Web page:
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Sunday, November 28, 2010

Tulip Table

Anyone a fan of Finnish mid-century modernist Eero Saarinen? My hand is up and waving. There is so much to love about his fluid design.


My most recent craiglist find both surprised and thrilled me. Saarinen's tulip side table. And, get this...for only $10!


The laminate top is chipped beyond repair, so my plan is to replace it with wood or marble. I'll likely also give the one-piece aluminum base a fresh coat of paint.


Take a look below at this versatile piece. Yes, it's a mid-century design, originating in 1956, but it is classic in all senses of the word. It is equally at home in a traditional or modern setting, and is sized perfectly to be an end table or bedside stand. I've even seen it used as a child's table.


Via House and Home
 
Via House Beautiful
 
Via House and Home

Via Decor Pad

Via Decor Pad


Via Style At Home

Via House and Home
Have you scored any great finds for your home on craigslist or ebay or elsewhere? Do you like mixing different design eras in your rooms?
Saturday, November 20, 2010
Just like the a perfect pair of shoes can make an outfit, little details like these can make a room.



Via Anthropologie.com

I've been watching craigslist and making regular stops at local second hand stores in search of a dresser in need of a face lift.  Wouldn't a few of these dress it up?
Tuesday, November 16, 2010

Room to grow

Here's a peak at a some of the elements being used in a boy's room I'll be working on later this week.






The challenging aspect of designing a child's room is achieving the perfect balance between being age appropriate today and ensuring there's room to grow beyond tomorrow.


Consider these ideas:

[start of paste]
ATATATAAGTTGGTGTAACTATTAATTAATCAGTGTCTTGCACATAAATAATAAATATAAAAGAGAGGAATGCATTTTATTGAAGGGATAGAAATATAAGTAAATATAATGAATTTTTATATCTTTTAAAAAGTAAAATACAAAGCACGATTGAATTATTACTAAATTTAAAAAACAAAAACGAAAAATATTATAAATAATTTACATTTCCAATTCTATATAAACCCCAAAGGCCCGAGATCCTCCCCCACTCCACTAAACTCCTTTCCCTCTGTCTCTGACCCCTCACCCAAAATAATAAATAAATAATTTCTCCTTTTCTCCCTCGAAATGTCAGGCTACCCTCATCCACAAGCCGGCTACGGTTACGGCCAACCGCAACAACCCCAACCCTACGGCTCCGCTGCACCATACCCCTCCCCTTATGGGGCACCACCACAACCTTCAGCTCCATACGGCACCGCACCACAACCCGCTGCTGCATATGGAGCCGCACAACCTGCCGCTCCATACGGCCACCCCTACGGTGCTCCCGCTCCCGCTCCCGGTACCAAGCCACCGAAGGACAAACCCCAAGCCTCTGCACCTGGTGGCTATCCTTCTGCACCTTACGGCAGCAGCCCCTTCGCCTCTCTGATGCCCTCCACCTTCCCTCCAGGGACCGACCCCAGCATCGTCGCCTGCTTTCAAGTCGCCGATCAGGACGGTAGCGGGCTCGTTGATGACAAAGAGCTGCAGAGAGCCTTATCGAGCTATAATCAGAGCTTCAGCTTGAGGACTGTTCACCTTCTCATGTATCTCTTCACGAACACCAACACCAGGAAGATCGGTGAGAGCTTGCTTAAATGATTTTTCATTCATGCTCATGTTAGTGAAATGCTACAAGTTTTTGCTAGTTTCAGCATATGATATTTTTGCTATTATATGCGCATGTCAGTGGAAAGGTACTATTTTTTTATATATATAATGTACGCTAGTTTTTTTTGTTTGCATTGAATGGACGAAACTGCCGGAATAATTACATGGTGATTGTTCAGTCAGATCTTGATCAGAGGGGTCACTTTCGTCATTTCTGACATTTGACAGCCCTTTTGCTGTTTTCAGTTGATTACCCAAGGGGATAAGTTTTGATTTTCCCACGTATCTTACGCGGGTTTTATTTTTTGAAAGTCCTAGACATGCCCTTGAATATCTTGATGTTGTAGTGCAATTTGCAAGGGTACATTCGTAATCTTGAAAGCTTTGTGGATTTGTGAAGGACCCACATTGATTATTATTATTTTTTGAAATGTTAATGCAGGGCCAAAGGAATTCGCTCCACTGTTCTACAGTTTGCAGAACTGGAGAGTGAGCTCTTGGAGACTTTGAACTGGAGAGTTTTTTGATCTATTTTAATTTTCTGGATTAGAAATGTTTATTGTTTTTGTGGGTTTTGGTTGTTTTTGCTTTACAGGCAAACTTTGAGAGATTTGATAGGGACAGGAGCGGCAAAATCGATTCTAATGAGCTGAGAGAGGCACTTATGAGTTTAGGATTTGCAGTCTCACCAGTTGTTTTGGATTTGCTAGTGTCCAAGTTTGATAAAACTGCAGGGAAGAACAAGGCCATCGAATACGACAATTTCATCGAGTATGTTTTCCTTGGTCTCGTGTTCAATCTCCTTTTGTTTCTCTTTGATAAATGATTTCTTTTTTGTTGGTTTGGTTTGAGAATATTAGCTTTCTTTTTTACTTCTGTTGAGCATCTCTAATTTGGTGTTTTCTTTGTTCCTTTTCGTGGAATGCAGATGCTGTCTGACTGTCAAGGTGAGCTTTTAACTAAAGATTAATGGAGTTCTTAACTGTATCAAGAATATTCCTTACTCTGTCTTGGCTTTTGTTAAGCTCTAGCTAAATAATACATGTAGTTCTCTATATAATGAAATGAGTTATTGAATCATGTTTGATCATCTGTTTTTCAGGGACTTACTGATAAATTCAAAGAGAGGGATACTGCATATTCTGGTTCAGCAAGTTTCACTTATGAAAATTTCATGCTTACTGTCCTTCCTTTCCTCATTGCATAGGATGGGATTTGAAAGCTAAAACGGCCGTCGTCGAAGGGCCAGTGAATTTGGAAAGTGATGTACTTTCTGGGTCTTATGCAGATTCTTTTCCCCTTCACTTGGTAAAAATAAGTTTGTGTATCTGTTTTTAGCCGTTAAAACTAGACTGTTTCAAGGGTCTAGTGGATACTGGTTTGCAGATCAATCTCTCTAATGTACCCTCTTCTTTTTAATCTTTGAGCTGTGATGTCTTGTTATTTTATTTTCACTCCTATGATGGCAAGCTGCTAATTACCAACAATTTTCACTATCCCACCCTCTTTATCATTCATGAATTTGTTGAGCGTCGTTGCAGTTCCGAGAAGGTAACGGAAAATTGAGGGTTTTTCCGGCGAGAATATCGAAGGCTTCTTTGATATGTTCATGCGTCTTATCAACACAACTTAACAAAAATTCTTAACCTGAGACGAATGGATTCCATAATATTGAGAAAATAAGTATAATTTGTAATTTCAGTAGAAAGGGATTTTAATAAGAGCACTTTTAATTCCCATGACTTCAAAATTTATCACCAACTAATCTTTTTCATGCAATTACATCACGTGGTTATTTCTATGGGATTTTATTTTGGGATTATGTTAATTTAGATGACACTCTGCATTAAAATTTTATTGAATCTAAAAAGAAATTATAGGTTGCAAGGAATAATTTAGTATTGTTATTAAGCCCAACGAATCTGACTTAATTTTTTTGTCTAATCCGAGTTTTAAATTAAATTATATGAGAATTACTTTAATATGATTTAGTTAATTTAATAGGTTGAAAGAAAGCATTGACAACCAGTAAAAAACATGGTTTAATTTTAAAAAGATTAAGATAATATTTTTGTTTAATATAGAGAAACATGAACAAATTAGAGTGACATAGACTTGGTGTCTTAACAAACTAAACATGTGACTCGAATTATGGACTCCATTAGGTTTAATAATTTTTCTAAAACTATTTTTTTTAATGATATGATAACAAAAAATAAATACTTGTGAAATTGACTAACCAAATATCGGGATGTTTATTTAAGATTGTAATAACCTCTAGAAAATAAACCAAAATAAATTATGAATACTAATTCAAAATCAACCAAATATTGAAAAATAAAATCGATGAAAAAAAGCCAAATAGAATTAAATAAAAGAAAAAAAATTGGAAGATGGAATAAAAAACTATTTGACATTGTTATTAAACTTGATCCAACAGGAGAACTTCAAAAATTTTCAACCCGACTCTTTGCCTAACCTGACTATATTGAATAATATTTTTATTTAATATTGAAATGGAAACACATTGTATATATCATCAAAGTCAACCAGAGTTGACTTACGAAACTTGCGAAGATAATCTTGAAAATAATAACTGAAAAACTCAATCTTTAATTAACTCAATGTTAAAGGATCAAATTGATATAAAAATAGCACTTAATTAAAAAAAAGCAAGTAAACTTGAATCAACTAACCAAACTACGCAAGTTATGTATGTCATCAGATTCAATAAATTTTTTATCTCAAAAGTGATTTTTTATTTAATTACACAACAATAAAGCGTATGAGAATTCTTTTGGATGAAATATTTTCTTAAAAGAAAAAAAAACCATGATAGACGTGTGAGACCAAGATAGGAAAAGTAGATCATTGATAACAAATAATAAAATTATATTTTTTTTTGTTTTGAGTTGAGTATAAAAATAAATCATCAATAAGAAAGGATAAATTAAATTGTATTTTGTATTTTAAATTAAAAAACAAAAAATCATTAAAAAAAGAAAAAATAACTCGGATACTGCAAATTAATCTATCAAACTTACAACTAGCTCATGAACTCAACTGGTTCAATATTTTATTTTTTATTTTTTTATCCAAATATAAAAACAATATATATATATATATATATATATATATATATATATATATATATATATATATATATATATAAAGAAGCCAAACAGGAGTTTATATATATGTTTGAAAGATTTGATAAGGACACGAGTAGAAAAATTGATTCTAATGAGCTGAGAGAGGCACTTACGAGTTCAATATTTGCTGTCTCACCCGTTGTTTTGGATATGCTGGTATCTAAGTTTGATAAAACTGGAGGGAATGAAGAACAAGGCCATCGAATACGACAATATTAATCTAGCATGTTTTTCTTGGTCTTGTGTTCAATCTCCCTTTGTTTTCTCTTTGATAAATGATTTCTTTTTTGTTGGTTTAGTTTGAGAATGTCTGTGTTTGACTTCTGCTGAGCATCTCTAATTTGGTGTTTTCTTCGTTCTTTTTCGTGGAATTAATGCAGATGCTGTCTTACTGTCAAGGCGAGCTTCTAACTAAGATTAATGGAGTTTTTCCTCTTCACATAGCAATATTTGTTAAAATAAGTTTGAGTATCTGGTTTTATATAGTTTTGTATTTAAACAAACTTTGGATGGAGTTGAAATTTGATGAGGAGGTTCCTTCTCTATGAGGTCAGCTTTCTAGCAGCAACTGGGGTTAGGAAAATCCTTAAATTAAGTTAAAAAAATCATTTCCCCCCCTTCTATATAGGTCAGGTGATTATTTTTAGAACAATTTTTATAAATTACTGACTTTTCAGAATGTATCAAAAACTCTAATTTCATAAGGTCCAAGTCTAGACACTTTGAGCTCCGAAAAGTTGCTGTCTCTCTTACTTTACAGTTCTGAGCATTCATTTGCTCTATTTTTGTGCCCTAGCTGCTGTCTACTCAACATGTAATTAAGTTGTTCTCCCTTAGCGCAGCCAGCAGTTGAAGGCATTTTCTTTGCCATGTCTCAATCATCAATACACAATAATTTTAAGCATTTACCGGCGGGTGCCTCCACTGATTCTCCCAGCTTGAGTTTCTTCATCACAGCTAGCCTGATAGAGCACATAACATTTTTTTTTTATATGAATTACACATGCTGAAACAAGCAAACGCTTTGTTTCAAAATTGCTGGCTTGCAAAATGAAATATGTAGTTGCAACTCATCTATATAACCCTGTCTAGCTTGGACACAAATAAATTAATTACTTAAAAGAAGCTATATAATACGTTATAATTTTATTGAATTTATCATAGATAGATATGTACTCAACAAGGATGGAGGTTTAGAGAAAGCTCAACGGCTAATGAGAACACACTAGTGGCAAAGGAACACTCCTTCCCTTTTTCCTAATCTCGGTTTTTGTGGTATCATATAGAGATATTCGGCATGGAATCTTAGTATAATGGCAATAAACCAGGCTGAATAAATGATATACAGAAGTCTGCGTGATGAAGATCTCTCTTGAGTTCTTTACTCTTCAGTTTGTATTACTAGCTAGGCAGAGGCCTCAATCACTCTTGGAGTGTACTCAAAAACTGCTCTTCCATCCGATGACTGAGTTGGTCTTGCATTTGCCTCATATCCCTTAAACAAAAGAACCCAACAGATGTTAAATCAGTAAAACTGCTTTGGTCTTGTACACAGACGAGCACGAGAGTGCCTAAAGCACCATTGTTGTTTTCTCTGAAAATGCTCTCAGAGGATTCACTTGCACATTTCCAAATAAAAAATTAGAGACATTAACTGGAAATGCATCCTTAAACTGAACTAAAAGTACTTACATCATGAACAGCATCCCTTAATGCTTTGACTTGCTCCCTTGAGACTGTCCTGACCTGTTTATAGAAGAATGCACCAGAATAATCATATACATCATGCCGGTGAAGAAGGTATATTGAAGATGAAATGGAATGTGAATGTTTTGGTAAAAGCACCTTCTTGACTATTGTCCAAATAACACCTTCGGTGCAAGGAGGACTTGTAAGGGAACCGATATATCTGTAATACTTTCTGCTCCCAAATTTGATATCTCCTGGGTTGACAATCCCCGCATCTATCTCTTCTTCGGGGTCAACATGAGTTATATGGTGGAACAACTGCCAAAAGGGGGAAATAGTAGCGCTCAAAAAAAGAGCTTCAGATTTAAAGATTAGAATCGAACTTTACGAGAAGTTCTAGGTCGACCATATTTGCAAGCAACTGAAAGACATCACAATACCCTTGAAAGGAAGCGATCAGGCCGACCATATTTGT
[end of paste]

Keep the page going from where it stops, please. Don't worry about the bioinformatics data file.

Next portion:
1. Relate the room to the rest of the house. Your home interior benefits immensely from continuity and cohesiveness. Use similar tones of color, styles of furniture and fixtures throughout your home, then add bits of color and pattern that reflect your child's personality and style.


2. "Just say no" to themes. They are everywhere, but I urge you strongly to think ahead a mere two years before you select dino or princess decor - or worse, a licensed character from a new movie release. Themes will only limit you when your child changes his or her mind. How much simpler and versatile (not to mention pleasing to the eye) it is to incorporate a few items on a shelf or a poster on a wall, than to base the entire room around one item or character.


3. Choose the best quality you can afford for items that will stay long term. A classic well-made dresser can take a toddler through his teenage years, and maybe even off to college. A handsome geometric print (in curtains, for example) will coordinate well with nearly any style. A wool rug will hold up to the wear and tear of rambunctious kids playing hours at a time on all fours. By making sure these investments are not too age specific, you will save money in the long run.


4. Display toys and collections. Don't hide all those [....]! (Insert: rocks, Legos creations, feathers, dolls, etc.) Instead, think of ways to incorporate them into the decor. Toys placed with a few stacks of books on a shelf are not only within reach, but they also create an interesting focal point. Paintings, drawings and posters become art when nicely framed and hung together.  Grouping items that are similar (or even just the same color) makes an instant collection. Labelled canisters, photoboxes or jars keep extra supplies or collections organized. And, if you don't mind one quick appeal, please keep our landfills free from stuffed bears and battery-operated gadgets. Consigning or donating toys, books or clothes is earth-friendly, and it's also one more way of showing your care for others in your community.


5. Perhaps most important: involve the child! For the room featured above, fifteen minutes sitting criss-cross apple-sauce with my 7 year old client (without his mom in earshot) proved to be all that was needed for inspiration and direction!